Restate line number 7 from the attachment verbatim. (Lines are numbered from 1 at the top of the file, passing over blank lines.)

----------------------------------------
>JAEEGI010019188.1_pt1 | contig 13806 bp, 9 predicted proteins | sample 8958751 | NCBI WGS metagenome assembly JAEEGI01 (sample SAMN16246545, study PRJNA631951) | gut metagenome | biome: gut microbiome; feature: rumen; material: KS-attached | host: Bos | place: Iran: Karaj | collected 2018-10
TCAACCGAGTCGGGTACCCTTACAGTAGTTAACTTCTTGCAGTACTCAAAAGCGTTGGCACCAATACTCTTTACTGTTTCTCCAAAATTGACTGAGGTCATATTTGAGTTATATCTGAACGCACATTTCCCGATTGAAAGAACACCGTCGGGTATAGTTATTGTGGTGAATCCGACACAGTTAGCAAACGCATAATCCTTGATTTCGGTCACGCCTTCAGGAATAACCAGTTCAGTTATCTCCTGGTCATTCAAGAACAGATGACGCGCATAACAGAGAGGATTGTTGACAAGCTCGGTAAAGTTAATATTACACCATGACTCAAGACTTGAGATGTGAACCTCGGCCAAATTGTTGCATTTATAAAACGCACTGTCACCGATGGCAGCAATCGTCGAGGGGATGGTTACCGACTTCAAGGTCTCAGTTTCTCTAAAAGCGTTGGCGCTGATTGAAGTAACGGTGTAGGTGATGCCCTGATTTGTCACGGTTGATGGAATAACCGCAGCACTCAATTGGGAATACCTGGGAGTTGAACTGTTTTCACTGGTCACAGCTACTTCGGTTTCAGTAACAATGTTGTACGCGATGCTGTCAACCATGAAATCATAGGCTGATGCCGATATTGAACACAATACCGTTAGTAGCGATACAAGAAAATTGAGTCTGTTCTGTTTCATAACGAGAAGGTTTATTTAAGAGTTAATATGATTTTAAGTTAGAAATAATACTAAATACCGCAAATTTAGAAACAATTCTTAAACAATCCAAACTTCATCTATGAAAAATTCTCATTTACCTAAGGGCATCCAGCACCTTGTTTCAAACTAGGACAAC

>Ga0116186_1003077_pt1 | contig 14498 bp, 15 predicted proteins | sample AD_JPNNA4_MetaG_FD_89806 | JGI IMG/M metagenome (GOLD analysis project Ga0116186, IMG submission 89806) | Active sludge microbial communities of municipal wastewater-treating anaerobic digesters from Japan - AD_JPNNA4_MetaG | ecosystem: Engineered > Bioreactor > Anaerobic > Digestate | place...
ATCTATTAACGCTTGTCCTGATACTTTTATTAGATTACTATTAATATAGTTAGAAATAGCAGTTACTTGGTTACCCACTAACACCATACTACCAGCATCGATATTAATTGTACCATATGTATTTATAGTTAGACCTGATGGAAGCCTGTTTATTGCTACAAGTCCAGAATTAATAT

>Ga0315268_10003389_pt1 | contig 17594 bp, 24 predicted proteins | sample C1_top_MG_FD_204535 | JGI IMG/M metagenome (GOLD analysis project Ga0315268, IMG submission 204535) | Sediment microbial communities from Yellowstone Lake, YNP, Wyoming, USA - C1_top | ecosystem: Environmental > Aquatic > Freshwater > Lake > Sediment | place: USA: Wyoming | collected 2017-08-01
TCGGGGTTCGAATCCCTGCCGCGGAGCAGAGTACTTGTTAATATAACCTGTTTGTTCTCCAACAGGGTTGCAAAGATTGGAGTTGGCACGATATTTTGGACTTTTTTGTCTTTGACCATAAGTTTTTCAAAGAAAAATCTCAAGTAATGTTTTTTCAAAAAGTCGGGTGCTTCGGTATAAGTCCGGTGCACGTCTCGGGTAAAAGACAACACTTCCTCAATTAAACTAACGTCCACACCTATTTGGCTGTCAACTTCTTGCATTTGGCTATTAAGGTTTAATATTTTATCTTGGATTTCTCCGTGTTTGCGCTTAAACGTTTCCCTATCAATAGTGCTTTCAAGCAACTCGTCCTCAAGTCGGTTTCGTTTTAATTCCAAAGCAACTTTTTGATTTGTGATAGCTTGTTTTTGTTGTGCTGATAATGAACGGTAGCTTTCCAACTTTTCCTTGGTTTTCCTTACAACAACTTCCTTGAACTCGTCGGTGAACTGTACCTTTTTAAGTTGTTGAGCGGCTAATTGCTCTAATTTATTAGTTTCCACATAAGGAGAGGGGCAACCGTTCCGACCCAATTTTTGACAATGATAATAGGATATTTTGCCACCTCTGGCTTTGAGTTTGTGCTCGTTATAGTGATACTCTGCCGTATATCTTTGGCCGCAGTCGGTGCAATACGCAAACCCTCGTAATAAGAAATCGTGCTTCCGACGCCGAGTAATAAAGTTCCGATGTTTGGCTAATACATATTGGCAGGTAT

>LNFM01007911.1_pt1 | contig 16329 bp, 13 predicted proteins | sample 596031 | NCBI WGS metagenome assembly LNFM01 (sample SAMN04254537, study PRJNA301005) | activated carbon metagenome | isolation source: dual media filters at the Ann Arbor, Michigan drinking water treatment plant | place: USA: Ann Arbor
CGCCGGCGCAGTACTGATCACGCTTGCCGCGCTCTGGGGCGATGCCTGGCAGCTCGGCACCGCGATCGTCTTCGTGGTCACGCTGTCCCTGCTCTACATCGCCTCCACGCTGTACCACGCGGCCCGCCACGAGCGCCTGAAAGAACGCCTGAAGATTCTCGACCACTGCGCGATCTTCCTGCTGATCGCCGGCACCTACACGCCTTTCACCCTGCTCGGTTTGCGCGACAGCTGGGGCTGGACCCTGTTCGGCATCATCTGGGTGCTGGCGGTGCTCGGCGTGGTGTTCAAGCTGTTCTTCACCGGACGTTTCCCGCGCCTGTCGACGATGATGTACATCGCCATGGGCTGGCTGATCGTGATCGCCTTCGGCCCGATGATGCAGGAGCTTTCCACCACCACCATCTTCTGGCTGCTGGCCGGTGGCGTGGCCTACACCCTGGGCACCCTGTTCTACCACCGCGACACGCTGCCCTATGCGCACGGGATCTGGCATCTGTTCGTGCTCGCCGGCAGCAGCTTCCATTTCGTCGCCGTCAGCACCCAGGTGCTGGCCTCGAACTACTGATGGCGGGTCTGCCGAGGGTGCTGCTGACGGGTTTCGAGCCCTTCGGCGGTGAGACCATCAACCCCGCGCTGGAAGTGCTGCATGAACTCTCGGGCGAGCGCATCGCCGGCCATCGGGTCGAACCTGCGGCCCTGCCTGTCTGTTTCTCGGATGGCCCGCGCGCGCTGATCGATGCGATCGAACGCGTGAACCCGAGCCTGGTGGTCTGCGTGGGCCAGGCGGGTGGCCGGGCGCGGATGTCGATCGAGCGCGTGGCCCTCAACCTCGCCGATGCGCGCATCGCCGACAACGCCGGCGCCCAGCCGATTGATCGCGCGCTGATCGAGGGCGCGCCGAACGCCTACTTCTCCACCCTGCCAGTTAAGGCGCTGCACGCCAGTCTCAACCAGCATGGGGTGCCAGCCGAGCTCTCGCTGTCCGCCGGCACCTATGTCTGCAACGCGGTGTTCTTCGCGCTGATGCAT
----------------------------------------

>LNFM01007911.1_pt1 | contig 16329 bp, 13 predicted proteins | sample 596031 | NCBI WGS metagenome assembly LNFM01 (sample SAMN04254537, study PRJNA301005) | activated carbon metagenome | isolation source: dual media filters at the Ann Arbor, Michigan drinking water treatment plant | place: USA: Ann Arbor